Figure 15.4. The Parthenon from the west, detail. Photograph byJames Robertson. ?1850s.50

Another practice among visitors was to pick up a skull as a prop for a philosophical meditation on the transience of lives and empires. The custom was caught in an engraving, shown as Figure 15.5.

Figure 15.5. ‘Temple en ruines.’ Wood engraving.51

Although not named, nineteenth-century viewers throughout Europe and beyond would instantly have recognised the cloaked man shown holding the skull as Byron, author of Childe Harold’s Pilgrimage, wearing the dark cloak that had been adopted as a mark of Byronism since 1814. Many would also have picked up the allusion to Hamlet’s ‘Alas poor Yorick’ speech. A diminishing number would have remembered the older, Christian, meaning that is also alluded to. In the early modern period, ‘temple’ had been commonly used to connote the human body as the seat of the soul.

An update was later supplied by another poet, Sir Edwin Arnold, who is known to have visited the Acropolis and may have personally performed the meditating convention.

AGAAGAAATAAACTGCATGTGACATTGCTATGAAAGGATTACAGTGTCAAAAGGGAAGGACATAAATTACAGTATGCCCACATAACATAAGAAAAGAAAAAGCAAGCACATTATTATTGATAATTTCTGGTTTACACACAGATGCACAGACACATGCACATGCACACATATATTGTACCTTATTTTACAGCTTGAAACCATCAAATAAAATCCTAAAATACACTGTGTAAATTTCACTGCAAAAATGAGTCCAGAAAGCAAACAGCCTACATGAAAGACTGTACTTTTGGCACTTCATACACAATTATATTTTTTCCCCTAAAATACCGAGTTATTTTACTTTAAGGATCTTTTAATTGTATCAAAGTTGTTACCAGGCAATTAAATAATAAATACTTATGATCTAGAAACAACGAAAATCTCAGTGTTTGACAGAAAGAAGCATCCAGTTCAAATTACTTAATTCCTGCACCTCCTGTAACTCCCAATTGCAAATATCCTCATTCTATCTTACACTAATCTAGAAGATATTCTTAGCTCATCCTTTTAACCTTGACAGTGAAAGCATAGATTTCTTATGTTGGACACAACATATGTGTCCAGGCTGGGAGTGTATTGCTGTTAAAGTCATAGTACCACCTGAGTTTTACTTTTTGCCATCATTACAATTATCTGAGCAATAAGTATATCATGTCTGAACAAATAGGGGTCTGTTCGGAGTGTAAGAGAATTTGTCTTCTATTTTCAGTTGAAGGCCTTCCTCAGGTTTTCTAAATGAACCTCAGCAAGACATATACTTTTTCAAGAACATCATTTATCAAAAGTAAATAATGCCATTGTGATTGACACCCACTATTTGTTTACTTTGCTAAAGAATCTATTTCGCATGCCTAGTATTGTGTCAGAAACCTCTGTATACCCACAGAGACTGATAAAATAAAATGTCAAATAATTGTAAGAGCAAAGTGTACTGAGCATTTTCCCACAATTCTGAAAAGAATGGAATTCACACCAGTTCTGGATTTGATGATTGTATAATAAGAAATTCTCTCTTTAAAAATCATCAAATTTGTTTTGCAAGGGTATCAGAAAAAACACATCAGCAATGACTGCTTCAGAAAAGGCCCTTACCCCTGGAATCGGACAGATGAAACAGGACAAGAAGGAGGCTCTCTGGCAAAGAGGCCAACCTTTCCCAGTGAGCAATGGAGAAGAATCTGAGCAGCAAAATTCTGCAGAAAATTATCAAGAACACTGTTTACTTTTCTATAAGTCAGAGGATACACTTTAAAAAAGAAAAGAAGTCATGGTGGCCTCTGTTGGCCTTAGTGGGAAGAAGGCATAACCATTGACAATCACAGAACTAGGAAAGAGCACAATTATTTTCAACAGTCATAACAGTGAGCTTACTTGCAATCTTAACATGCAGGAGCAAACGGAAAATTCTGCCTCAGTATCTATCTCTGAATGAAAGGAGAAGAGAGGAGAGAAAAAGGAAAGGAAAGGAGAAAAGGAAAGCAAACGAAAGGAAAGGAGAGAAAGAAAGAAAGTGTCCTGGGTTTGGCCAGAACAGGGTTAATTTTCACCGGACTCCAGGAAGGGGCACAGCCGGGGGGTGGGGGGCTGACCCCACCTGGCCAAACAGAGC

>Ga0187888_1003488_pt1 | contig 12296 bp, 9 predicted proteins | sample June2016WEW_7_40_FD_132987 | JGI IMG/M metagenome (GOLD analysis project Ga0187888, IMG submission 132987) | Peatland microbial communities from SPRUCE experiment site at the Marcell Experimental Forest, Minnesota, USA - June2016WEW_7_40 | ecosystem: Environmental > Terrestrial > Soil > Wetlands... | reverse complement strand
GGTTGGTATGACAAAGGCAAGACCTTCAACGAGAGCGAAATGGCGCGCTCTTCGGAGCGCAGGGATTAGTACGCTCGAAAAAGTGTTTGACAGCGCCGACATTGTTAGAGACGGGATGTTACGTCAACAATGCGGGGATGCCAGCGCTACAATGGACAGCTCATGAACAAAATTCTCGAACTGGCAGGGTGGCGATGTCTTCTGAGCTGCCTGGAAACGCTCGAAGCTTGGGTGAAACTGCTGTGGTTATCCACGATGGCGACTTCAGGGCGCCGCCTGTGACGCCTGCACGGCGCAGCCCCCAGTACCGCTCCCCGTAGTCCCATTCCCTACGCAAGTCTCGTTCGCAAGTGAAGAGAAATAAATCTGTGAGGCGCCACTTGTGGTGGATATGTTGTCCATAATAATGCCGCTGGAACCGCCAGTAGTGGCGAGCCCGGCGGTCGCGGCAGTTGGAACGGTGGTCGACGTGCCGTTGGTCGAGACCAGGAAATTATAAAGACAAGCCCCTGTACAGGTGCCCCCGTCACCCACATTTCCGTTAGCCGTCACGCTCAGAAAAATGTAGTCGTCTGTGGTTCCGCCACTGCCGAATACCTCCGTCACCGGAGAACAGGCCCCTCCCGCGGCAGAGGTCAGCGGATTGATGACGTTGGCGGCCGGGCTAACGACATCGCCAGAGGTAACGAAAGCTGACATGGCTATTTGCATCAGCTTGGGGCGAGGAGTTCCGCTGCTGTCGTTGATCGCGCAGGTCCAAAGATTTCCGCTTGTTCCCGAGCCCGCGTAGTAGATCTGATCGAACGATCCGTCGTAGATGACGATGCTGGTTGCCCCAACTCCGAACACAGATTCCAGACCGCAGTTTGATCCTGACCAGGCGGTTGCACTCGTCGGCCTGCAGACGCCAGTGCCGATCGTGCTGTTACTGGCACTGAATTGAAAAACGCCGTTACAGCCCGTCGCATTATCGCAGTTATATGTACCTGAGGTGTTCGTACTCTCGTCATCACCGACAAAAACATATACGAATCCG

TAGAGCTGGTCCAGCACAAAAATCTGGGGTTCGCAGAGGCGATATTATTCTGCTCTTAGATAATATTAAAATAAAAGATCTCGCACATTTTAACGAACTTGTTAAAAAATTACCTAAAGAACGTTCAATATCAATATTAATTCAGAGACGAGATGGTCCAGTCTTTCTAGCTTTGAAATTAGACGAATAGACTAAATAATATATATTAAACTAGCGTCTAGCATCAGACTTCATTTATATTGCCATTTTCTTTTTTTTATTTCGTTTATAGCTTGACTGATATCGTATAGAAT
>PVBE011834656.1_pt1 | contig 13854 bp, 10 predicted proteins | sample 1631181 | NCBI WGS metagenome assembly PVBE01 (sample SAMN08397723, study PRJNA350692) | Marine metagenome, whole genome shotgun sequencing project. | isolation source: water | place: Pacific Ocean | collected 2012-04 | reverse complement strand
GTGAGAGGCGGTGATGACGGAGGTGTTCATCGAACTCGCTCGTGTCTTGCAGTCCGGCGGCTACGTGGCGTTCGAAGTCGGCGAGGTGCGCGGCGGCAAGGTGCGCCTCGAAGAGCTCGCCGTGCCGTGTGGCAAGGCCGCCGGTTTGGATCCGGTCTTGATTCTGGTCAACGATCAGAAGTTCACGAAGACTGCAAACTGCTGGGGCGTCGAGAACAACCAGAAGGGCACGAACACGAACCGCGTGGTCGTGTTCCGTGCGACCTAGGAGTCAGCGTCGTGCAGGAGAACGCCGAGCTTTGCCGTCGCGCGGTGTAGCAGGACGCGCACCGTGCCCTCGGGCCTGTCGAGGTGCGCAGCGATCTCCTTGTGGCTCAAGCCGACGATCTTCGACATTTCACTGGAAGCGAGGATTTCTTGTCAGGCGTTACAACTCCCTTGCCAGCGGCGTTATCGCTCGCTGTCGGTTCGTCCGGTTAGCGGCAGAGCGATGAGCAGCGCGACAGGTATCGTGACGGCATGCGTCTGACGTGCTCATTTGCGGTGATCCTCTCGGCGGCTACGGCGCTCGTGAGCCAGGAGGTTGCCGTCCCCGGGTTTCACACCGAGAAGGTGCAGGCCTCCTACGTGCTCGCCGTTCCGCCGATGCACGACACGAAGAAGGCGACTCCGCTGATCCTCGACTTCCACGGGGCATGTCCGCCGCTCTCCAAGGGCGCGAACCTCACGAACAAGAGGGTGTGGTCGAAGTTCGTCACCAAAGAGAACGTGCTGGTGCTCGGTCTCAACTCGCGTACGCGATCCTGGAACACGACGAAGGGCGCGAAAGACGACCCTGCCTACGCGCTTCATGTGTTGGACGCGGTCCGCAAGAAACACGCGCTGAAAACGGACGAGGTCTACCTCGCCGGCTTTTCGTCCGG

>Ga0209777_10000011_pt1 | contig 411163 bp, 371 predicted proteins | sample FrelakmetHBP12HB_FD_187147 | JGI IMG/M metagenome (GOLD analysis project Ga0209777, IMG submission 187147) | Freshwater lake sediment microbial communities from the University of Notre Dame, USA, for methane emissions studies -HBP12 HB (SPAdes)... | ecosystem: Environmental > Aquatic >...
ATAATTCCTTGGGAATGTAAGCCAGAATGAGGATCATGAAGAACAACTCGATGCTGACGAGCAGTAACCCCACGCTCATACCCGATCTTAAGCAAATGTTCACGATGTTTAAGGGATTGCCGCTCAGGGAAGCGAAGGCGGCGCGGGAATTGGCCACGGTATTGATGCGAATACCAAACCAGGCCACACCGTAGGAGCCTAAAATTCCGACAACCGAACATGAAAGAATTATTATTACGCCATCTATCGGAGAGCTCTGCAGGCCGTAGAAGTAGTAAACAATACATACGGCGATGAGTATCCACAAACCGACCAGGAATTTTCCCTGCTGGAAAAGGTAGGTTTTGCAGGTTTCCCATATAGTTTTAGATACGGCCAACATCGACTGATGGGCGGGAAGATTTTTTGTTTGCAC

‘Inscribed on a skull picked up on the Acropolis at Athens’.52

I am the skull of Nedjim, a Turk,

Who fought at Athens with the Giaour;

When cannon-balls were hard at work

Shattering the Parthenon — that hour

A classic fragment took me fair

Under the waist-cloth, and so made

“Ruins” of me. For long years there

My remnants with the rest have laid.

Scant burial got we from the Greek — 

The green fly and the hooded crow

Helped the hot sun to leave me sleek,

Till, as thou seest, my pate did grow

White as new Parian. At the last

A Briton spied me, as he passed

Roaming the strewed Acropolis,

And lightly fashioned me to this.

Drink! if thou wilt; and, drinking, say

Never did ancient craftsman make

Cyathus, Krater, Patera

Fitter a mighty thirst to slake.

But! call not me a thing of the clod!

The Parthenon owned no such plan!

Man made that temple for a God,

God made these temples for a man!

Arnold was familiar with the languages and customs of the peoples of India as well as having had a traditional classical education. His allusions would have been picked up by many readers, as would his reference to Byron’s having made a drinking cup out of a skull of a pre-Reformation monk that was found at Newstead Abbey, one of many religious buildings that had been seized by the English monarchs and awarded to their supporters during the European Reformation.